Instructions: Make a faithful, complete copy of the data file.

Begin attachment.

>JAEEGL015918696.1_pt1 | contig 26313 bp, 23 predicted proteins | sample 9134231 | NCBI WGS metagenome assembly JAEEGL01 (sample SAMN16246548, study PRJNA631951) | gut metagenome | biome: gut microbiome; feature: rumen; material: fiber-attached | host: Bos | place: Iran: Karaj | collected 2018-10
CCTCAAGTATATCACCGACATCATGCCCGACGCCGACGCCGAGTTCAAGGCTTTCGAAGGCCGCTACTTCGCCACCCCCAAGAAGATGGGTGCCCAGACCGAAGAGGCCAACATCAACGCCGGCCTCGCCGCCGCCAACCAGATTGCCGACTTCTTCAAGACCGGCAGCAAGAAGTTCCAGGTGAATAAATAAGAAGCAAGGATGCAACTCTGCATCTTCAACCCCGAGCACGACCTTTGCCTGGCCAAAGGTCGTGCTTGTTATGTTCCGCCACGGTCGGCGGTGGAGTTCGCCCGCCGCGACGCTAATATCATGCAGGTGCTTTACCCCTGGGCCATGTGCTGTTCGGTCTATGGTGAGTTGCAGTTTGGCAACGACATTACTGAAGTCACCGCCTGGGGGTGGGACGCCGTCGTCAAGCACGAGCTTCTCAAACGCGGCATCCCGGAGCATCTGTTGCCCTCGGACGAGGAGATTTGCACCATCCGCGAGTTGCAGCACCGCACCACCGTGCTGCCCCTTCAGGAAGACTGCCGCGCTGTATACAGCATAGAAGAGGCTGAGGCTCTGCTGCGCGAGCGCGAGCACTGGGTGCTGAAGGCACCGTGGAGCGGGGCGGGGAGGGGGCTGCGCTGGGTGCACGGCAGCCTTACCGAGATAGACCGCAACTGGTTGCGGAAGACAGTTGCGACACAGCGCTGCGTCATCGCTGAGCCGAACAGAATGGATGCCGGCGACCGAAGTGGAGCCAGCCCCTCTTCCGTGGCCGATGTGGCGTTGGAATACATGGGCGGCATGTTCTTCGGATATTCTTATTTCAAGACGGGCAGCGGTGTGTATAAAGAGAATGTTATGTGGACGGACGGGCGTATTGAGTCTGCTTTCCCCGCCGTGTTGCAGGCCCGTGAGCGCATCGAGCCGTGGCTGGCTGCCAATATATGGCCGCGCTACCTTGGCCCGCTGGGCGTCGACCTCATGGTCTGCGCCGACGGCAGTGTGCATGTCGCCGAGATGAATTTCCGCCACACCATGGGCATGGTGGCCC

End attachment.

>JAEEGL015918696.1_pt1 | contig 26313 bp, 23 predicted proteins | sample 9134231 | NCBI WGS metagenome assembly JAEEGL01 (sample SAMN16246548, study PRJNA631951) | gut metagenome | biome: gut microbiome; feature: rumen; material: fiber-attached | host: Bos | place: Iran: Karaj | collected 2018-10
CCTCAAGTATATCACCGACATCATGCCCGACGCCGACGCCGAGTTCAAGGCTTTCGAAGGCCGCTACTTCGCCACCCCCAAGAAGATGGGTGCCCAGACCGAAGAGGCCAACATCAACGCCGGCCTCGCCGCCGCCAACCAGATTGCCGACTTCTTCAAGACCGGCAGCAAGAAGTTCCAGGTGAATAAATAAGAAGCAAGGATGCAACTCTGCATCTTCAACCCCGAGCACGACCTTTGCCTGGCCAAAGGTCGTGCTTGTTATGTTCCGCCACGGTCGGCGGTGGAGTTCGCCCGCCGCGACGCTAATATCATGCAGGTGCTTTACCCCTGGGCCATGTGCTGTTCGGTCTATGGTGAGTTGCAGTTTGGCAACGACATTACTGAAGTCACCGCCTGGGGGTGGGACGCCGTCGTCAAGCACGAGCTTCTCAAACGCGGCATCCCGGAGCATCTGTTGCCCTCGGACGAGGAGATTTGCACCATCCGCGAGTTGCAGCACCGCACCACCGTGCTGCCCCTTCAGGAAGACTGCCGCGCTGTATACAGCATAGAAGAGGCTGAGGCTCTGCTGCGCGAGCGCGAGCACTGGGTGCTGAAGGCACCGTGGAGCGGGGCGGGGAGGGGGCTGCGCTGGGTGCACGGCAGCCTTACCGAGATAGACCGCAACTGGTTGCGGAAGACAGTTGCGACACAGCGCTGCGTCATCGCTGAGCCGAACAGAATGGATGCCGGCGACCGAAGTGGAGCCAGCCCCTCTTCCGTGGCCGATGTGGCGTTGGAATACATGGGCGGCATGTTCTTCGGATATTCTTATTTCAAGACGGGCAGCGGTGTGTATAAAGAGAATGTTATGTGGACGGACGGGCGTATTGAGTCTGCTTTCCCCGCCGTGTTGCAGGCCCGTGAGCGCATCGAGCCGTGGCTGGCTGCCAATATATGGCCGCGCTACCTTGGCCCGCTGGGCGTCGACCTCATGGTCTGCGCCGACGGCAGTGTGCATGTCGCCGAGATGAATTTCCGCCACACCATGGGCATGGTGGCCC